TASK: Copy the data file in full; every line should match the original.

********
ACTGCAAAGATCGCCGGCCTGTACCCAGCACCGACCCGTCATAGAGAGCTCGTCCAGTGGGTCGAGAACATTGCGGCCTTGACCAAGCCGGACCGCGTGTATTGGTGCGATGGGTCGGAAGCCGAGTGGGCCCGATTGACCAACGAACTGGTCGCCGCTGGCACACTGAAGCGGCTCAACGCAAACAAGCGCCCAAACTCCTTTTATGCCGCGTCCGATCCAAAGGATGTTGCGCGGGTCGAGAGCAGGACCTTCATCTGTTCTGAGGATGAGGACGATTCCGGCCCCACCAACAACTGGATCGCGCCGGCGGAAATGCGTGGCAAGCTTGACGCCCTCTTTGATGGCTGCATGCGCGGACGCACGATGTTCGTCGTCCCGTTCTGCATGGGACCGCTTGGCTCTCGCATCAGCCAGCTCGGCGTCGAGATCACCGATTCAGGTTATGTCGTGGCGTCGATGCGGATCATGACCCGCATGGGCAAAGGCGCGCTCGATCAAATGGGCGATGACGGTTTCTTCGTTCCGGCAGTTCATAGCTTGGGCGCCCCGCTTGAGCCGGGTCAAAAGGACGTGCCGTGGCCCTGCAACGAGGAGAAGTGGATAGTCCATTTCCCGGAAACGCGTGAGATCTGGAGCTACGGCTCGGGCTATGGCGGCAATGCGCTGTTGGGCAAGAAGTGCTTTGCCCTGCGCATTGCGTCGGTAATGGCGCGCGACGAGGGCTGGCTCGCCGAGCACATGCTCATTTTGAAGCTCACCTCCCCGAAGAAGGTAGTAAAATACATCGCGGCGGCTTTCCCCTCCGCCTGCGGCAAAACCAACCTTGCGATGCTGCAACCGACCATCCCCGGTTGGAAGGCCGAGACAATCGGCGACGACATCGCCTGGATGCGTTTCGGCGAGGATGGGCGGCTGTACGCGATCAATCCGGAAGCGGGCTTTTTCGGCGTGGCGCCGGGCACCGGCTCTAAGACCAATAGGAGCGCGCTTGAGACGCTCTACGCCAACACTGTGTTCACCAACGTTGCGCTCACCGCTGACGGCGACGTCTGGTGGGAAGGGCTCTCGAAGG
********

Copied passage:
ACTGCAAAGATCGCCGGCCTGTACCCAGCACCGACCCGTCATAGAGAGCTCGTCCAGTGGGTCGAGAACATTGCGGCCTTGACCAAGCCGGACCGCGTGTATTGGTGCGATGGGTCGGAAGCCGAGTGGGCCCGATTGACCAACGAACTGGTCGCCGCTGGCACACTGAAGCGGCTCAACGCAAACAAGCGCCCAAACTCCTTTTATGCCGCGTCCGATCCAAAGGATGTTGCGCGGGTCGAGAGCAGGACCTTCATCTGTTCTGAGGATGAGGACGATTCCGGCCCCACCAACAACTGGATCGCGCCGGCGGAAATGCGTGGCAAGCTTGACGCCCTCTTTGATGGCTGCATGCGCGGACGCACGATGTTCGTCGTCCCGTTCTGCATGGGACCGCTTGGCTCTCGCATCAGCCAGCTCGGCGTCGAGATCACCGATTCAGGTTATGTCGTGGCGTCGATGCGGATCATGACCCGCATGGGCAAAGGCGCGCTCGATCAAATGGGCGATGACGGTTTCTTCGTTCCGGCAGTTCATAGCTTGGGCGCCCCGCTTGAGCCGGGTCAAAAGGACGTGCCGTGGCCCTGCAACGAGGAGAAGTGGATAGTCCATTTCCCGGAAACGCGTGAGATCTGGAGCTACGGCTCGGGCTATGGCGGCAATGCGCTGTTGGGCAAGAAGTGCTTTGCCCTGCGCATTGCGTCGGTAATGGCGCGCGACGAGGGCTGGCTCGCCGAGCACATGCTCATTTTGAAGCTCACCTCCCCGAAGAAGGTAGTAAAATACATCGCGGCGGCTTTCCCCTCCGCCTGCGGCAAAACCAACCTTGCGATGCTGCAACCGACCATCCCCGGTTGGAAGGCCGAGACAATCGGCGACGACATCGCCTGGATGCGTTTCGGCGAGGATGGGCGGCTGTACGCGATCAATCCGGAAGCGGGCTTTTTCGGCGTGGCGCCGGGCACCGGCTCTAAGACCAATAGGAGCGCGCTTGAGACGCTCTACGCCAACACTGTGTTCACCAACGTTGCGCTCACCGCTGACGGCGACGTCTGGTGGGAAGGGCTCTCGAAGG